What always concerned me about LinkedIn is the profile photo. LinkedIn put in their service agreement years ago that it had to be a picture of the person that owned the account, no cool avatars like other sites; they wanted it to be “professional.” Sure. You are supposed to be professional. They want us to approach our profiles with a certain level of professionalism and not treat the site like Facebook or Twitter.
However, over the last couple of years the site has morphed into anything but, featuring everything from political posts to cat gifs and slowly transforming into the most unprofessional network. All of that behavior has, apparently, convinced men the website is a way to contact women and proposition them from behind a screen. Match.com with a resume attached – how nice.
But no. I don’t get why these Casanova’s think they should be finding dates trolling female recruiters on a networking site. It’s like they know that we, as recruiters, say yes to every connection to build a pipeline with, who we think, are legitimate sources for applicants or the way to one. This expectation of connection has set women up to be the target of aggressive and unwanted advances.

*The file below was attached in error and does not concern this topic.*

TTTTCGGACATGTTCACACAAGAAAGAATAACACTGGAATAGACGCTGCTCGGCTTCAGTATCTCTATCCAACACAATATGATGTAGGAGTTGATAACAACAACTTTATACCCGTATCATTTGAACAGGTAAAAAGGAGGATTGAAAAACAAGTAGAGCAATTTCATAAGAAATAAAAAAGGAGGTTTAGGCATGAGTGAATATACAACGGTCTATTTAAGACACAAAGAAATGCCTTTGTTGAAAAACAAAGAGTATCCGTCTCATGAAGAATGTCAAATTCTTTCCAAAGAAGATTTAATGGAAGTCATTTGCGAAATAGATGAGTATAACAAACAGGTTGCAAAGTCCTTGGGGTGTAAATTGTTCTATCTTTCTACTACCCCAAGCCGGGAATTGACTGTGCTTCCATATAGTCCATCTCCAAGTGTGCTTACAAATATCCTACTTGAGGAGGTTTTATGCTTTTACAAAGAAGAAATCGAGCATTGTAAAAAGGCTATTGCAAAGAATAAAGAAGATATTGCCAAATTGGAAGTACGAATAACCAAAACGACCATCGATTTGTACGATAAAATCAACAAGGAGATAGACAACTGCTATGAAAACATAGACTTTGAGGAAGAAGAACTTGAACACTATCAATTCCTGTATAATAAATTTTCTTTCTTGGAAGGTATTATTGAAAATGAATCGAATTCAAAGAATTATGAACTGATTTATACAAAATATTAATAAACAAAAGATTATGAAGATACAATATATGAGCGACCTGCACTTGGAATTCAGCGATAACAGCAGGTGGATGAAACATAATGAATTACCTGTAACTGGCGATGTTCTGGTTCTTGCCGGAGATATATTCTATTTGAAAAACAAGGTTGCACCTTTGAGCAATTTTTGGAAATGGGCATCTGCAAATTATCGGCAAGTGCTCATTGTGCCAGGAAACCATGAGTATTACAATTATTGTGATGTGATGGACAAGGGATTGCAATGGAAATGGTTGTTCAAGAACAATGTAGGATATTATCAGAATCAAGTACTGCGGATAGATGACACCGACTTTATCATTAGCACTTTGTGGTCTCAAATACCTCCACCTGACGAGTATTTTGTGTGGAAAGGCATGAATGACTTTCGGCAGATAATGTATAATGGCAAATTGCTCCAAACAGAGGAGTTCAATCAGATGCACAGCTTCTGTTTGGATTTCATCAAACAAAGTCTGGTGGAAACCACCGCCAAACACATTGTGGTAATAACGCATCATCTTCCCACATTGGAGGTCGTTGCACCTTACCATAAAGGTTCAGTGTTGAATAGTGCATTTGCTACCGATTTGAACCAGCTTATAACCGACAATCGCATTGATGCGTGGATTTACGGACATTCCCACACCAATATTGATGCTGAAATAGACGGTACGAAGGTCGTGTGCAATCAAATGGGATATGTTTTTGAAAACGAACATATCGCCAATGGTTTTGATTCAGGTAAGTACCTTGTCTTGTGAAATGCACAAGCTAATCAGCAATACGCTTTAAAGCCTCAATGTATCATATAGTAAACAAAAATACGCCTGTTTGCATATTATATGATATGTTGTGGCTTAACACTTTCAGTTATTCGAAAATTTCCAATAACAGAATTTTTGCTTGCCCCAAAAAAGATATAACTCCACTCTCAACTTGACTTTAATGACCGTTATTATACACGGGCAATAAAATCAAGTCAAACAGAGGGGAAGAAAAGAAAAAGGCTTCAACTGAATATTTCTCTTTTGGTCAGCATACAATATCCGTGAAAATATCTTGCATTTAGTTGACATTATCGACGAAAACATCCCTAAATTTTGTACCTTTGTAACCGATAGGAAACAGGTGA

For example, take a look at what these wordsmiths are putting together to entice a lady.
Hi.How are you doing, Hope good? I saw your profile, so I decided to write you because I could not resist you. I must tell you that you look pretty, would you be interested in our getting to know each other over a Few Text: (number removed so we don’t kill them)
Or this short but creepiest of creepy email:
“But you must know am a Single man, who will love to start a new life. you are really a very beautiful woman and i hope to read from you soon..Allen”
I would love to interview these asshats to determine their exact thought process behind this behavior but no matter what they said, I think I’d be stumped. There’s no excuse.